Scientists find way to pull electricity out of humidity in air – study

Engineers from the University of Massachusetts Amherst have discovered that nearly any material can be made into a device to capture electricity from humidity in the air, according to a new study published in the peer-reviewed journal Advanced Materials recently.

Jun Yao, assistant professor of electrical and computer engineering in the College of Engineering at UMass Amherst, and the paper’s senior author, explained that the device works similarly to a cloud and lightning.

In a cloud, which is simply a mass of water droplets, each droplet contains a charge and can lead in some conditions to the production of a lightning bolt.

“What we’ve done is to create a human-built, small-scale cloud that produces electricity for us predictably and continuously so that we can harvest it,” said Yao.

The “man-made cloud” relies on a phenomenon that Yao and his colleagues call the “generic Air-gen effect.”

Lightning over Jerusalem (credit: Prof. Daniel Rosenfeld)

The origins of the ‘Air-gen effect’

Yao first discovered the effect in research he conducted with co-author Derek Loley, Distinguished Professor of Microbiology at UMass Amherst, in 2020, in which they showed that electricity could be harvested from the air using a specialized material made of protein nanowires grown from the bacterium Geobacter sulfurreducens.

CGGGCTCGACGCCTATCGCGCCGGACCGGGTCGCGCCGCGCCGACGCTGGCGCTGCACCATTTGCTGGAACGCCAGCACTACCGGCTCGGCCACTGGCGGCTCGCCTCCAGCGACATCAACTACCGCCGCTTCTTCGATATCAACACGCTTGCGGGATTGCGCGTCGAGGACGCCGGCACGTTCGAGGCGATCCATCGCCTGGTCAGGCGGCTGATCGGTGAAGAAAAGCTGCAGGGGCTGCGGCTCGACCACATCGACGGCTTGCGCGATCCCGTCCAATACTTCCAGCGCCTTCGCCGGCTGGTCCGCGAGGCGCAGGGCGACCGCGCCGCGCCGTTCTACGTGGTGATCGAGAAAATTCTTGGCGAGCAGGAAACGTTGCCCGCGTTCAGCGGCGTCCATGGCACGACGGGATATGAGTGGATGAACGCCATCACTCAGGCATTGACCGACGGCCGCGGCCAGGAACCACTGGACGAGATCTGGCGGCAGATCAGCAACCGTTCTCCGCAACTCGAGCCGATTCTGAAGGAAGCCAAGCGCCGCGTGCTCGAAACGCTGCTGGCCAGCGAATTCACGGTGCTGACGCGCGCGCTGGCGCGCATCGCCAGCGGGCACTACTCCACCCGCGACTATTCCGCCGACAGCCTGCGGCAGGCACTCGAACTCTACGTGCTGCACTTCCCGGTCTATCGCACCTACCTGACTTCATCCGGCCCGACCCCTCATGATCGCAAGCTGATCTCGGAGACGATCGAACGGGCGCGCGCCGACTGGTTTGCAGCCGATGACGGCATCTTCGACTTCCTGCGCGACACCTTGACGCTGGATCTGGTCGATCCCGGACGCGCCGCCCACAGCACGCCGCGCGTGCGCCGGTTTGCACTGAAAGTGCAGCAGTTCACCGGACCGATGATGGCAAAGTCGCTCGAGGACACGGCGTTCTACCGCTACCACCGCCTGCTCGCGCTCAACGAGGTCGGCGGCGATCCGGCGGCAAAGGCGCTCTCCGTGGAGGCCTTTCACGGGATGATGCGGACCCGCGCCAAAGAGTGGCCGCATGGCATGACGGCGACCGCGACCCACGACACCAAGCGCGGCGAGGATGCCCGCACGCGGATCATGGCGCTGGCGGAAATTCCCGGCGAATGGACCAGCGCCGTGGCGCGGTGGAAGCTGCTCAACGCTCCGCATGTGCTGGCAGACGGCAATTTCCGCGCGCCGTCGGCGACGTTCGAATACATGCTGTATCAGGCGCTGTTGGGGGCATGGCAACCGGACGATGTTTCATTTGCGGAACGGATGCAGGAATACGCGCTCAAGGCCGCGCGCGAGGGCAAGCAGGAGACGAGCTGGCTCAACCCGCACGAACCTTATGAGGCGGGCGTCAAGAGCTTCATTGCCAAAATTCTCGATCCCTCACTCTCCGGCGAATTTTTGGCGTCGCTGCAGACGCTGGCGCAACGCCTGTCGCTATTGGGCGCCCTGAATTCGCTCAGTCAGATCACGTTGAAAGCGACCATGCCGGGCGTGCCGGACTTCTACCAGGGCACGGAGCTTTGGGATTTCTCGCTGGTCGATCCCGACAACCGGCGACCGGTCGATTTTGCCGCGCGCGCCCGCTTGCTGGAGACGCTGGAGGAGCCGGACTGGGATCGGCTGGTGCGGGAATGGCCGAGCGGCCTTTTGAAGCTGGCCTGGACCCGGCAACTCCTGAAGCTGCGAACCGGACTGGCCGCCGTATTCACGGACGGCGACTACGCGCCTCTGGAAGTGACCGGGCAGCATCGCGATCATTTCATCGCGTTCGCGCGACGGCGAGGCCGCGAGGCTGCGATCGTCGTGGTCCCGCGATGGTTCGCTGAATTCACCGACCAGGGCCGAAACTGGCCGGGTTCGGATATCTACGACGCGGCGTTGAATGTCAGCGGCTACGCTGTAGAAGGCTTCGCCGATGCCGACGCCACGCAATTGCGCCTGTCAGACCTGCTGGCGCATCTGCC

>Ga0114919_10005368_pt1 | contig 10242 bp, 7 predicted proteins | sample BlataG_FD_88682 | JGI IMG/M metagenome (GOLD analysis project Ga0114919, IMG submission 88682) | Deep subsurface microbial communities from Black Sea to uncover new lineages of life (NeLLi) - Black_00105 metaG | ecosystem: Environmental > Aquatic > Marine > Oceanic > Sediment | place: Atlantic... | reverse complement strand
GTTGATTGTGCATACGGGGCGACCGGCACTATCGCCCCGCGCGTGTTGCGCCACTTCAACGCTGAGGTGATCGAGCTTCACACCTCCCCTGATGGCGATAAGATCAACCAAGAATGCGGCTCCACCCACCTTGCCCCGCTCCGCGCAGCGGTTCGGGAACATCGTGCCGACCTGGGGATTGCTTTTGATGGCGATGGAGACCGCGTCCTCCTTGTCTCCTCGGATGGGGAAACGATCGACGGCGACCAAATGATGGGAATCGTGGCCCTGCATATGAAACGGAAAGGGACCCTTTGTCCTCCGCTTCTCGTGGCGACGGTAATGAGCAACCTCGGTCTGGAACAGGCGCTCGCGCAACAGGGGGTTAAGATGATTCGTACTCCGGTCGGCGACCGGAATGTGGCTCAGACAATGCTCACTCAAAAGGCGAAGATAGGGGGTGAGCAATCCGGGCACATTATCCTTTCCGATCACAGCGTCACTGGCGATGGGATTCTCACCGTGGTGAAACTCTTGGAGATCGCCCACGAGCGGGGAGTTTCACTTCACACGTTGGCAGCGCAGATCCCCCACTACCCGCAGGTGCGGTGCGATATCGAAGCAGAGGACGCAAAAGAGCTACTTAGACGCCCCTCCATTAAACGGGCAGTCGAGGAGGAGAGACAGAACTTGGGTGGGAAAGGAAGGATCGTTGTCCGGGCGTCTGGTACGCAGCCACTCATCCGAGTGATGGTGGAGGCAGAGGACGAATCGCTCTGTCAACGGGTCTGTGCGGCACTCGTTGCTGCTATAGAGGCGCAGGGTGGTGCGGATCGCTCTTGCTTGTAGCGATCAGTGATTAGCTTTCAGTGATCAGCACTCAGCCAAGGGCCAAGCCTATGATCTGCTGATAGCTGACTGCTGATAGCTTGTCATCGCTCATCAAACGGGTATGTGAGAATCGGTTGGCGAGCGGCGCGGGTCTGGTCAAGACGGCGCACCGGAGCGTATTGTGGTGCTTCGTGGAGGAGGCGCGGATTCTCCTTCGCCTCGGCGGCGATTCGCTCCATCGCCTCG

The engineers then realized that they could make this device out of almost any kind of material, as long as it has holes smaller than 100 nanometers (less than a thousandth of the width of a human hair).

The device consists of a thin layer of material filled with nanoholes that would let the water molecules flow through the upper to the lower part of the material. The holes are just small enough so that the water molecules create a “charge imbalance” and bombard the upper part of the layer with more charge-carrying water. This creates a phenomenon similar to the cloud as the upper part has a different charge than the lower version.

“The idea is simple,” said Yao, “but it’s never been discovered before, and it opens all kinds of possibilities.”

Humidity is constantly in the air, so the devices would be able to run constantly, no matter the weather or location. The devices are also exceedingly small, meaning it can be scaled up significantly without taking up too much space, potentially creating kilowatt-level power.

“Imagine a future world in which clean electricity is available anywhere you go,” said Yao. “The generic Air-gen effect means that this future world can become a reality.”

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